associational power, Australian Building and Construction Commission (ABCC), Australian workplace agreements, awards, bargaining representatives, centralised wage determination, conciliation and arbitration, employment relationship, gender pay gap, inequality, multi-lateral rule making, penalty rates, Prices and Incomes Accord, pluralist, safety net, union density, unitarist, universal paid parental leave
The employment relationship – that between employer and employee – is at the heart of capitalism and a core issue for public policy. Governments create rules, policies and institutions within which employees, their representatives, employers and their representatives, operate. The interest to governments when creating policy includes the form that bargaining takes, wage and employment levels, the nature and effects of contracting and the rights of workers – much of this boiling down to issues of power. In recent decades, major policy issues have included the federal Labor government’s Prices and Incomes Accords in the 1980s and 1990s, the Coalition government’s ‘WorkChoices’ legislation, the shift to enterprise bargaining, and developments in such areas as minimum wages and pay equity. In this chapter we outline the matters at stake, the players, the policy processes and some of the key issues.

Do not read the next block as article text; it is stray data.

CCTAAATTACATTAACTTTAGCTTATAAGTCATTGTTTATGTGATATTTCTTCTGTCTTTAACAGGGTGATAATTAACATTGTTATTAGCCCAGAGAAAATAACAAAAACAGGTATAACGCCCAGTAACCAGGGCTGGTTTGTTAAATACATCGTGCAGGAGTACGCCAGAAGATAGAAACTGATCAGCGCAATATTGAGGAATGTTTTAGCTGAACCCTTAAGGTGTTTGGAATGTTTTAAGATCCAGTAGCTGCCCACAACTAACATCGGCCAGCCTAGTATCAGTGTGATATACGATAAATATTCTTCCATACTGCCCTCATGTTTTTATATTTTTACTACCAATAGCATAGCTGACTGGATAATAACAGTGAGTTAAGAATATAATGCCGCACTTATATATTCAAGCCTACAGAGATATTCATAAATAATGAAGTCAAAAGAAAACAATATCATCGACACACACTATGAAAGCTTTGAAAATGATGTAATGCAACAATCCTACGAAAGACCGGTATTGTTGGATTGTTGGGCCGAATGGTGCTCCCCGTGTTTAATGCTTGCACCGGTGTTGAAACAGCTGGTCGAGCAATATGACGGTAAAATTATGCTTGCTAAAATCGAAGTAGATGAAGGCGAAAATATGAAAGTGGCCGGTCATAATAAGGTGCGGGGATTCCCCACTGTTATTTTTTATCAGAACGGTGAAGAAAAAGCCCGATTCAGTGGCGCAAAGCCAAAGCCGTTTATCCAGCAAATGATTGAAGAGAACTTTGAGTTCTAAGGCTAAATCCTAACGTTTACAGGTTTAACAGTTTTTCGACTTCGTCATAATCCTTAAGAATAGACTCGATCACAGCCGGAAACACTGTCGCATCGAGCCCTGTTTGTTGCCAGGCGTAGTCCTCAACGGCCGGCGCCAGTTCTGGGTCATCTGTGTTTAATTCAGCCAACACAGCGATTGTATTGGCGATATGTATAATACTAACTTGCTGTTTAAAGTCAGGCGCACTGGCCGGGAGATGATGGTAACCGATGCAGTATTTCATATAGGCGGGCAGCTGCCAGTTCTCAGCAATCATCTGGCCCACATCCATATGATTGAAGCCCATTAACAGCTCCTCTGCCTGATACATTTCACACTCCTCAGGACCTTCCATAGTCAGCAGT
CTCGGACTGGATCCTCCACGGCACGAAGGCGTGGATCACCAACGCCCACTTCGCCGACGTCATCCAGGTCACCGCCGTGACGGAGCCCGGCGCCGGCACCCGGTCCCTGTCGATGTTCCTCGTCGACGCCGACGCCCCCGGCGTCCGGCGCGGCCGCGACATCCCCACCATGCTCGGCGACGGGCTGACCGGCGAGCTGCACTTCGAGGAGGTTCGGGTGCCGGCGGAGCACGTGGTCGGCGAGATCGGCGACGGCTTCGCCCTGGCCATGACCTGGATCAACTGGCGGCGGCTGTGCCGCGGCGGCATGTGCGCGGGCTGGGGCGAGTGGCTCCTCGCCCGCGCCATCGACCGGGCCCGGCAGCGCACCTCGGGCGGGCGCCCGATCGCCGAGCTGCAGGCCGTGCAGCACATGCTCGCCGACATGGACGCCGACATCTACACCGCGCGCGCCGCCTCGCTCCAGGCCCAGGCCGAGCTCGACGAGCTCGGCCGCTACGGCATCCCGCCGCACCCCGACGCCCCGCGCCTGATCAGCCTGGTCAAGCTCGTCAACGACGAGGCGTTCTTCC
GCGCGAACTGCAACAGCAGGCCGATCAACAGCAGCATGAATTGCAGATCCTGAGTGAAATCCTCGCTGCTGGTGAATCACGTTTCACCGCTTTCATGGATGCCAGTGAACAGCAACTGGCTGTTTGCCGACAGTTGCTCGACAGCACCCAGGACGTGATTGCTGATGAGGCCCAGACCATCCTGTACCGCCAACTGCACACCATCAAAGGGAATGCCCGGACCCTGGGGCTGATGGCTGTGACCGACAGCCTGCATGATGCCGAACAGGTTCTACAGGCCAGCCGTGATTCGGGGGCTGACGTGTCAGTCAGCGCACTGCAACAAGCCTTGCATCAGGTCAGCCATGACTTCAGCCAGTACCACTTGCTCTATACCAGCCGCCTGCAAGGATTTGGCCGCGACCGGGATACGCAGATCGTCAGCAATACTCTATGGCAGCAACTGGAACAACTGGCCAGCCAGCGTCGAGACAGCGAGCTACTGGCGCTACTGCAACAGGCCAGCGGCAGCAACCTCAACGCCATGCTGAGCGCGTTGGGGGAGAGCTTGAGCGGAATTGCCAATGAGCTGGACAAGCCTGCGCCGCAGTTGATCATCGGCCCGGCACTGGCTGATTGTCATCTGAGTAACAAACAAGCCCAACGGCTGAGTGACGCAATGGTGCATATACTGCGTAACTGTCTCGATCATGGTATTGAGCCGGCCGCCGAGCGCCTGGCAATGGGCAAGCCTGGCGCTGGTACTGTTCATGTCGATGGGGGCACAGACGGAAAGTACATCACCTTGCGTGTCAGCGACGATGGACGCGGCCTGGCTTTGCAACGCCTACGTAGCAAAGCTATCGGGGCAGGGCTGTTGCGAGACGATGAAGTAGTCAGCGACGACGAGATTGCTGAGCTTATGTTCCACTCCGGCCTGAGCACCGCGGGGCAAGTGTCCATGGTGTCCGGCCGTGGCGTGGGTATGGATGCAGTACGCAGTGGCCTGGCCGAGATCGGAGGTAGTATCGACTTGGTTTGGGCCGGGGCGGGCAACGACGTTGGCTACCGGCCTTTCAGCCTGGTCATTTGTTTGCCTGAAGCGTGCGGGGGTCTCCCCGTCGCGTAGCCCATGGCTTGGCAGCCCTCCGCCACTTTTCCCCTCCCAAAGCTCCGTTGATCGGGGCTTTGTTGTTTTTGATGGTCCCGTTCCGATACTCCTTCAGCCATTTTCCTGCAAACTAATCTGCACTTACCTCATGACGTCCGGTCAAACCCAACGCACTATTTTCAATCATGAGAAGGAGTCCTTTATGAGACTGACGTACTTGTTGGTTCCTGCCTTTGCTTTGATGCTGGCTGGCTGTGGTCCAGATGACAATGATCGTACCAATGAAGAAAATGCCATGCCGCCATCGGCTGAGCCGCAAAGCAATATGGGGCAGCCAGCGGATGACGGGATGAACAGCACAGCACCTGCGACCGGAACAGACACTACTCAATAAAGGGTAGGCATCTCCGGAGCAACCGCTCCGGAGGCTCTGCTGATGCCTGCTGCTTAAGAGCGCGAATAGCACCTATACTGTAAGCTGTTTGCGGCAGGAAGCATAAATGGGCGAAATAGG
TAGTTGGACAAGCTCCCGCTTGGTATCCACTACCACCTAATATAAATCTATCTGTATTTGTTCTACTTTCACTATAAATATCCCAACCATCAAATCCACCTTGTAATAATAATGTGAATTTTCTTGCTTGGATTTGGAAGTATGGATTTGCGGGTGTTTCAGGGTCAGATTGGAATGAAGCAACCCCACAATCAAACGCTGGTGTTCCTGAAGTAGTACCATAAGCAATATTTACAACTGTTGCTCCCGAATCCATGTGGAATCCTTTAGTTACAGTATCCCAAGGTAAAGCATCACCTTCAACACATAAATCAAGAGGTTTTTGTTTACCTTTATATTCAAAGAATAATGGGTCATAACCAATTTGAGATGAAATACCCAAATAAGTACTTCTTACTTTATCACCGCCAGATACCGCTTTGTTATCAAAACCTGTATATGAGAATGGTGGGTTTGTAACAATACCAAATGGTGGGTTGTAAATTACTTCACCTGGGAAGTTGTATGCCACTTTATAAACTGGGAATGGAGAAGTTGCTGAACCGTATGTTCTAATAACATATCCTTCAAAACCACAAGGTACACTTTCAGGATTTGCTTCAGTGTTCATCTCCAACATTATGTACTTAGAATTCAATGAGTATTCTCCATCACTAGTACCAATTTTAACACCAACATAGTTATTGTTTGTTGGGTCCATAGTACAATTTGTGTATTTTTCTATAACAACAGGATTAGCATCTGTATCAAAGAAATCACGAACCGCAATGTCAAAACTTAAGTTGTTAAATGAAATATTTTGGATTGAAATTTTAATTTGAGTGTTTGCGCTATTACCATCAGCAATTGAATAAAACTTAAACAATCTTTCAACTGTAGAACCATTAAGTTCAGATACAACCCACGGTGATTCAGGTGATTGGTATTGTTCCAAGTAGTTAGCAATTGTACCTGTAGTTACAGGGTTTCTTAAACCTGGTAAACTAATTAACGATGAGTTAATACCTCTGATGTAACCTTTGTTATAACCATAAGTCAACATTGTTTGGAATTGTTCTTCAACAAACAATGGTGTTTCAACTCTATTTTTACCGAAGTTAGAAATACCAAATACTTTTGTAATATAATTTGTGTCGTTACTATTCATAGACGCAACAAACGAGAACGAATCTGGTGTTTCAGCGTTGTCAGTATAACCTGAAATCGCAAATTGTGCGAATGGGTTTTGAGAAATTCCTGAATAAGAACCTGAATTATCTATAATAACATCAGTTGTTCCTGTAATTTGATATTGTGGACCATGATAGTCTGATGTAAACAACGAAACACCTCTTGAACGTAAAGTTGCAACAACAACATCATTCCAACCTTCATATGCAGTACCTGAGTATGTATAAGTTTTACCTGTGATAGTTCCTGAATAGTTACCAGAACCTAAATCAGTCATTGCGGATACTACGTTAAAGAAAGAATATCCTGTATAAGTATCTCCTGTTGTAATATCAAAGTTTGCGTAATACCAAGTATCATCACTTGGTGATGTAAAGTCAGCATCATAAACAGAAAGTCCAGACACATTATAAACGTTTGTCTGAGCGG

Central to policy decisions is the political ideology of the decision maker, and the implications of that ideology for whose interests should prevail within the employment relationship. Put simply, is the priority for government the interests of business or the advancement of worker interests? Approaches to the management of labour may be described as being ‘unitarist’ or ‘pluralist’ and these concepts are manifested in policy and practice.
At the beginning of the employment relationship the worker agrees to sell their labour to the employer in the form of an ongoing market transaction. However, it is almost impossible for the contract of employment to specify everything that the employee does in their work. In the service sector, where measurement of employee output is harder, the imprecision of the employment relationship is especially high.
The study of work and employment relations policy is also the study of power. The groups and individuals with power are those who benefit most from policy making. Public policy may also affect the power that various groups and individuals have.